Prof Dame Valerie Beral
|Research Area:||Clinical Epidemiology|
|Scientific Themes:||Clinical Trials & Epidemiology|
|Keywords:||million women study, epic, cancer epidemiology|
Valerie studied medicine at Sydney University, Australia. After a few years of clinical work in Australia, New Guinea and the UK, she spent almost 20 years at the London School of Hygiene & Tropical Medicine working in the Department of Epidemiology. In 1988 she became the Director of the Cancer Epidemiology Unit in Oxford. Major focuses of her research include the role of reproductive, hormonal and infectious agents in cancer. She is Principal Investigator for the 'Million Women Study' and leads the international collaborative studies of breast, ovarian and endometrial cancer.
There are no collaborations listed for this principal investigator.
BRITISH MEDICAL JOURNAL, 341 (7768), pp. 309-309. | Read more2010. UK cancer survival statistics
Information is scarce about the combined effects on breast cancer incidence of low-penetrance genetic susceptibility polymorphisms and environmental factors (reproductive, behavioural, and anthropometric risk factors for breast cancer). To test for evidence of gene-environment interactions, we compared genotypic relative risks for breast cancer across the other risk factors in a large UK prospective study. Hide abstract
With the exception of breast cancer, little is known about the effect of moderate intakes of alcohol, or of particular types of alcohol, on cancer risk in women. Hide abstract
BMJ, 339 pp. b4583. Read abstract2009. Duration and magnitude of the postoperative risk of venous thromboembolism in middle aged women: prospective cohort study.
To examine the duration and magnitude of increased risk of venous thromboembolism after different types of surgery. Hide abstract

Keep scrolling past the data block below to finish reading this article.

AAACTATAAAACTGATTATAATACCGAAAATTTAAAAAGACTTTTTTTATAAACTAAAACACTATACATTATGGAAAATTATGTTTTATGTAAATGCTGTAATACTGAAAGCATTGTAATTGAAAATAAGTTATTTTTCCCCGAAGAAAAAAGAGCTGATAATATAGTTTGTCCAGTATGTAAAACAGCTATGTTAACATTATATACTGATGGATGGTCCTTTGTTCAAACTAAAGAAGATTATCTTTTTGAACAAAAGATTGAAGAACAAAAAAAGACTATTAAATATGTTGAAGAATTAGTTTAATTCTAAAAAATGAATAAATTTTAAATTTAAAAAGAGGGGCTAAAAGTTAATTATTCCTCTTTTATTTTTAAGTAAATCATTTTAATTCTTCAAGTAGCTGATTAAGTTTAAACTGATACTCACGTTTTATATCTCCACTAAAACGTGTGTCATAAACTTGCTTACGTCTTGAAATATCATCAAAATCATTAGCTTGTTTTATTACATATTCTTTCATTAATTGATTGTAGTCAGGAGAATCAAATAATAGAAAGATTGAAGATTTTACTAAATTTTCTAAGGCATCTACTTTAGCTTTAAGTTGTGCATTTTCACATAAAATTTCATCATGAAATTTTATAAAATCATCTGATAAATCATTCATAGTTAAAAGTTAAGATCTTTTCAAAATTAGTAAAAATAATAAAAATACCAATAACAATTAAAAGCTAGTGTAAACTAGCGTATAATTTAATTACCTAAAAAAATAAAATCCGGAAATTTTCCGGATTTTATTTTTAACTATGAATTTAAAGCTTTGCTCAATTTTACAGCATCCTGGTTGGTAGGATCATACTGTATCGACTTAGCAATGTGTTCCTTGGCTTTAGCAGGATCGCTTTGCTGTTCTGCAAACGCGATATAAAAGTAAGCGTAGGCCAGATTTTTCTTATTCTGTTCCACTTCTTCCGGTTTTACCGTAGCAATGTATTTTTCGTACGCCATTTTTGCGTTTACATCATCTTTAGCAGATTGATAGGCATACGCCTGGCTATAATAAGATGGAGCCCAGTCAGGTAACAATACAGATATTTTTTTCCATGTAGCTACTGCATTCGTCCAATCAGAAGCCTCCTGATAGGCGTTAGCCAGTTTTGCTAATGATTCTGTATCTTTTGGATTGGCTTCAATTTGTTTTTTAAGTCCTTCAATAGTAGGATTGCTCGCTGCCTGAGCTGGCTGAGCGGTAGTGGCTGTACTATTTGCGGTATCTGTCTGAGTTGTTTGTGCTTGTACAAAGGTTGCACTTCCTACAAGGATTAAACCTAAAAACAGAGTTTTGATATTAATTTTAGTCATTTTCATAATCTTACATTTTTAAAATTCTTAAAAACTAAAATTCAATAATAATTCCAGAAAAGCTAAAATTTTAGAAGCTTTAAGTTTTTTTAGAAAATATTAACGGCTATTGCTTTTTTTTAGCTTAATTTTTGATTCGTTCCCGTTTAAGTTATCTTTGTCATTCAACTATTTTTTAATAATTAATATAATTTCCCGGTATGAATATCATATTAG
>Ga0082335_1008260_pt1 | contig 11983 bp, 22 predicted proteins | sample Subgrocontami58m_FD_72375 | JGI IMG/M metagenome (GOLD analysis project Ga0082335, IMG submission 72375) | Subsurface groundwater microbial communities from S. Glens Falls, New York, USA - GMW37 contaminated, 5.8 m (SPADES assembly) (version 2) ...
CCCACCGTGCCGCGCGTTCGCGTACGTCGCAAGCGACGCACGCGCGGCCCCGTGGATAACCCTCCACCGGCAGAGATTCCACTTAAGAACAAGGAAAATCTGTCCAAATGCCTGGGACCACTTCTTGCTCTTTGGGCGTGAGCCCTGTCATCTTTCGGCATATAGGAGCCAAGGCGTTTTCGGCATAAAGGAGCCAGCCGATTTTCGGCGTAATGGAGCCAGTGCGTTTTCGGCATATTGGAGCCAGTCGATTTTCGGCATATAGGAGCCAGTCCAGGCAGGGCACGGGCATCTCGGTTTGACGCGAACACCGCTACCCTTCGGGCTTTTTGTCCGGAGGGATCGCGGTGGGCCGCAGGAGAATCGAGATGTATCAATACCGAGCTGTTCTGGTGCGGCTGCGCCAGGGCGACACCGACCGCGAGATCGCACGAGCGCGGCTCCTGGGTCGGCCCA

Oral contraceptives were introduced almost 50 years ago, and over 100 million women currently use them. Oral contraceptives can reduce the risk of ovarian cancer, but the eventual public-health effects of this reduction will depend on how long the protection lasts after use ceases. We aimed to assess these effects. Hide abstract
Combined oral contraceptives are classified by the International Agency for Research on Cancer as a cause of cervical cancer. As the incidence of cervical cancer increases with age, the public-health implications of this association depend largely on the persistence of effects long after use of oral contraceptives has ceased. Information from 24 studies worldwide is pooled here to investigate the association between cervical carcinoma and pattern of oral contraceptive use. Hide abstract
Ovarian cancer is the fourth most common cancer in women in the UK, with about 6700 developing the malignancy and 4600 dying from it every year. However, there is limited information about the risk of ovarian cancer associated with the use of hormone replacement therapy (HRT). Hide abstract
Postmenopausal women who use hormone-replacement therapy (HRT) containing oestrogen alone are at increased risk of endometrial cancer. To minimise this risk, many HRT users who have not had a hysterectomy use combined oestrogen-progestagen preparations or tibolone. Limited information is available on the incidence of endometrial cancer in users of these therapies. Hide abstract
The Collaborative Group on Hormonal Factors in Breast Cancer has brought together the worldwide epidemiological evidence on the possible relation between breast cancer and previous spontaneous and induced abortions. Hide abstract
Risk factors for ovarian cancer by histological phenotype in the Million Women Study
This project is to investigate how a range of different factors affect a woman’s risk of developing ovarian cancer. The primary aim of the project is to examine the association between various lifestyle factors and incident ovarian cancers among 1.3 million middle-aged women recruited into the Million Women Study, and to investigate whether these associations vary depending on the histological phenotype of the tumour. A secondary aim is to explore genetic risk factors for ovarian cancer, ...
Role of screening and other factors on cervical cancer incidence in a large cohort of women
This project is to investigate how women’s screening history and their behaviours interact in affecting their risk of developing cervical cancer. Part of the project will involve examining risk factors for incident cervical cancers among 1.3 million middle aged women recruited into the Million Women Study. Detailed screening histories, pathology reports and archival cervical smears slides are available for a subgroup of the cohort. As well, there are opportunities to work with collaborators, ...